Nepal’s Left alliance – a conglomeration of former Maoists and Communists – is certain to form the next government in Kathmandu. The rival centrist Nepali Congress alliance of Prime Minister Sher Bahadur Deuba, comprising Madhesi parties and former royalists, is not likely to pose much of a challenge. This means that after a change of 10 administrations in as many years, Nepal could finally get a stable government.
While this is good news for Nepal, which has been hobbled by corruption, poor economic growth and a breakdown in infrastructure following the 2015 earthquake, it is causing considerable disquiet in India. The likely return to power of former Nepal prime minister KP Oli, whose relations with New Delhi have been fraught and who is seen as close to China, suggests that there could be a shift in geo-strategic policy in the Himalayan nation. Nepal serves as a buffer between India and China but has always tilted towards India with whom it has an open border. In fact, New Delhi was quick off the mark when the devastating earthquake of 2015 struck, moving in men and material for help within 24 hours. Nepal is the only country whose citizens can serve in the Indian army. But much of the goodwill following the earthquake was frittered away by what was seen as India’s interference in internal Nepali politics when it seemingly imposed a blockade after expressing its displeasure over inadequate representation for certain communities, including the Madhesis, in the Himalayan country’s new constitution. The fact that the Left has gained the upper hand now shows that India did not read the signals right. Now, whether India likes it or not, Beijing will play a bigger role in Nepali politics.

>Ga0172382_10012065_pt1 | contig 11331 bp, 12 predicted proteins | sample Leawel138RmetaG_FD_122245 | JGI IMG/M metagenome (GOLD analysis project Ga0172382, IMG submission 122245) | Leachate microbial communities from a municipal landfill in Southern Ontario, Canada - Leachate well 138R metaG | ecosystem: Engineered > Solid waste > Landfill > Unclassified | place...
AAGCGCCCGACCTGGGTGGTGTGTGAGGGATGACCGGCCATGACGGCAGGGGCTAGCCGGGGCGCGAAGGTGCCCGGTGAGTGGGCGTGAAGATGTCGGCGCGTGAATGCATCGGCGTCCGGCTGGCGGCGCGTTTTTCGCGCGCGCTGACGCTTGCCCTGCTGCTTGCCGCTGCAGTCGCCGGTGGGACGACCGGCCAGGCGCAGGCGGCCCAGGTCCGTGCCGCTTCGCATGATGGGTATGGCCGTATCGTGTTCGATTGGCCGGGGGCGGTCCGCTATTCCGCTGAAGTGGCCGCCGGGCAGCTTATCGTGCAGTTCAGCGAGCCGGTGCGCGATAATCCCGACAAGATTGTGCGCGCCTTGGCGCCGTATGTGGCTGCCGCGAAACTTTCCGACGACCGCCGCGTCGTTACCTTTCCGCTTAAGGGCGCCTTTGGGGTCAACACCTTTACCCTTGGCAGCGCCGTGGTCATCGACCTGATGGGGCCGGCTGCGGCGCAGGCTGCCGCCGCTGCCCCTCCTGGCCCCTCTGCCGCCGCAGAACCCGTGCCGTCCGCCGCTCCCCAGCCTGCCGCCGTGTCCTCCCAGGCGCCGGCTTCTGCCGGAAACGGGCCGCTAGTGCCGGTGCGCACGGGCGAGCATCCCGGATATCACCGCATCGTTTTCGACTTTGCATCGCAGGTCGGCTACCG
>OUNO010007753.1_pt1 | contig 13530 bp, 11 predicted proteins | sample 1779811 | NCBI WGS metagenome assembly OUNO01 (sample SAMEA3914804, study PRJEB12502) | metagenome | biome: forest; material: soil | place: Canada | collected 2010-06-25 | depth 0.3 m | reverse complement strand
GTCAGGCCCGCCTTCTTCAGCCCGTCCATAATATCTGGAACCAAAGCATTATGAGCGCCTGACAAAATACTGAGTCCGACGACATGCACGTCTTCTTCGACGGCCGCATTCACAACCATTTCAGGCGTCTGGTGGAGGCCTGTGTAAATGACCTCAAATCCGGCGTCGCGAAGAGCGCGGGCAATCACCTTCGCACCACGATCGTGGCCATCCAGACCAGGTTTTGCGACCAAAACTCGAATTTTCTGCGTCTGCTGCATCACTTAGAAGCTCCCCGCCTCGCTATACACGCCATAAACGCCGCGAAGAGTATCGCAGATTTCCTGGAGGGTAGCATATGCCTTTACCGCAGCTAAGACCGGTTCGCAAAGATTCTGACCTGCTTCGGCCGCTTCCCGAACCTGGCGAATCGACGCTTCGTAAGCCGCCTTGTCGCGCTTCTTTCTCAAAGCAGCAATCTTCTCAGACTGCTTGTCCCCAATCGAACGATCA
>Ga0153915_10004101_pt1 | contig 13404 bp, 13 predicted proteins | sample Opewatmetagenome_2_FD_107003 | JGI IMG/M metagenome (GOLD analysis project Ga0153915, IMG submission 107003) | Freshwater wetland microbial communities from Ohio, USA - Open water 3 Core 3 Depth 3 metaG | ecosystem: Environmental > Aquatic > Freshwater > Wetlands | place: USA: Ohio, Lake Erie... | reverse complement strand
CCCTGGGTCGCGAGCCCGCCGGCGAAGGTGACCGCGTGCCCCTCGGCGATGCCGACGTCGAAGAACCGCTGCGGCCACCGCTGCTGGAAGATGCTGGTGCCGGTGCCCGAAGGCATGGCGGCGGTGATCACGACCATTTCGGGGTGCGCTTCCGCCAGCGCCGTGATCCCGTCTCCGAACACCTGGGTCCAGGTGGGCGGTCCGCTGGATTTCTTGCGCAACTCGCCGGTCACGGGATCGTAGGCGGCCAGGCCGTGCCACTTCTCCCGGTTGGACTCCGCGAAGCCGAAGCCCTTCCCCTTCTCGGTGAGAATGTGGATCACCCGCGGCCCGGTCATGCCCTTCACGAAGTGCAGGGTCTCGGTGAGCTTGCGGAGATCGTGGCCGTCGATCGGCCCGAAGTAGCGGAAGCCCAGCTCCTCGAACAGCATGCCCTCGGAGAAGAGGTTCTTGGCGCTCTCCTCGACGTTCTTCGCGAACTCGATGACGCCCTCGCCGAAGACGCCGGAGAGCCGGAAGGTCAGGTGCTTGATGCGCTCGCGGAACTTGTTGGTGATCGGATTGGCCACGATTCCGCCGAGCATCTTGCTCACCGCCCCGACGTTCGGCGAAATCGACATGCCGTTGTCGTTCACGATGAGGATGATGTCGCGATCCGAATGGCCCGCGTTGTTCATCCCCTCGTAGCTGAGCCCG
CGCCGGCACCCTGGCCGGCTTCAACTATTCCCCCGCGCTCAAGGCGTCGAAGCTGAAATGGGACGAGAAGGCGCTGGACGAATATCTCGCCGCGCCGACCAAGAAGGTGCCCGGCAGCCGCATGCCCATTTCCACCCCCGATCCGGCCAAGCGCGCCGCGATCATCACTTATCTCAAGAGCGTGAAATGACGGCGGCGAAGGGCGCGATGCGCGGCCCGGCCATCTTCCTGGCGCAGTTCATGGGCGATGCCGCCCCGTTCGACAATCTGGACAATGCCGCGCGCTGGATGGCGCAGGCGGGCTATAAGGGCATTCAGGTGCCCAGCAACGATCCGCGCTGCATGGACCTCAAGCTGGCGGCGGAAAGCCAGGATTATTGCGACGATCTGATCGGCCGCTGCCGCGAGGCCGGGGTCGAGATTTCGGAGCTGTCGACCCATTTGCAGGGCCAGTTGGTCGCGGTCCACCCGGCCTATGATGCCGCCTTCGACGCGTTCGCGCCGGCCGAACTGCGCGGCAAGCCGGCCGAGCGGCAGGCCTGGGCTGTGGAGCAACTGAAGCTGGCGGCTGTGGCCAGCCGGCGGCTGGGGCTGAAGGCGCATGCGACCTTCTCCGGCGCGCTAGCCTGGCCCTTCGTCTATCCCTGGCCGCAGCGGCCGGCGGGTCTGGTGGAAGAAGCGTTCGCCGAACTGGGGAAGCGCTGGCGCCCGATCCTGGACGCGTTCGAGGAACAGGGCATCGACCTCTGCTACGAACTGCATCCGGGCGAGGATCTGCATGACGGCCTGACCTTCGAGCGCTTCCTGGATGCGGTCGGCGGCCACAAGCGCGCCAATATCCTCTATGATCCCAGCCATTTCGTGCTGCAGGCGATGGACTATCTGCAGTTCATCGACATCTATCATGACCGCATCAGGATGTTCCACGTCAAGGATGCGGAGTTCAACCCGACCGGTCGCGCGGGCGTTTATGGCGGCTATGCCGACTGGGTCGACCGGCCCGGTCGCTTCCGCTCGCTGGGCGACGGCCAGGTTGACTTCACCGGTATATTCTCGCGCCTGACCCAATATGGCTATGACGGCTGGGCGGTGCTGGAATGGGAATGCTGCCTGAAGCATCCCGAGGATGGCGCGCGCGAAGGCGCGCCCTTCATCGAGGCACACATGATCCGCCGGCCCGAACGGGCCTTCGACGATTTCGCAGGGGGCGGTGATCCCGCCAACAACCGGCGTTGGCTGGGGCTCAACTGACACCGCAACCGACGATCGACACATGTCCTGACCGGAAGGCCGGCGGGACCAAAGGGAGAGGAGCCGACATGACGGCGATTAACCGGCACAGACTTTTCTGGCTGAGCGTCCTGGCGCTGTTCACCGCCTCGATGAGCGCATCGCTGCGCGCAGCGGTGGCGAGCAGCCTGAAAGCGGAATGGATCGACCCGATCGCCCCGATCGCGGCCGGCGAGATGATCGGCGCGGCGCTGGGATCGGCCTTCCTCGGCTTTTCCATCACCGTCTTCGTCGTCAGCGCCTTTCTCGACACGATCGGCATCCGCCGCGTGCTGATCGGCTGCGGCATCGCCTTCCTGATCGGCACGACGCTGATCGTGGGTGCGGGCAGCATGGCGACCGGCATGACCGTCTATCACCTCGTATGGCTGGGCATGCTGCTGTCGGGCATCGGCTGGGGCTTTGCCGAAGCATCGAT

China has already given Nepal access to its ports and has been talking about a joint rail link construction. But the most significant move is the possibility of China supplying Nepal with petroleum products, which now come exclusively from India. This means that managing diplomatic relations with Nepal is going to get much more difficult. India’s best bet is to show greater willingness to work with the new government on infrastructure projects and not be seen to be interfering in internal political matters. Given the lakhs of Nepalis who work in India, the country has a stake in maintaining good relations with New Delhi. This is a time for deft diplomatic footwork. Delhi must signal that it is willing to go out of its way to accommodate the concerns of the new government. The possibility of Kathmandu moving closer to Beijing will have several negative consequences for India that must be anticipated and dealt with promptly.
Editorial, Hindustan Times, 12 December 2017.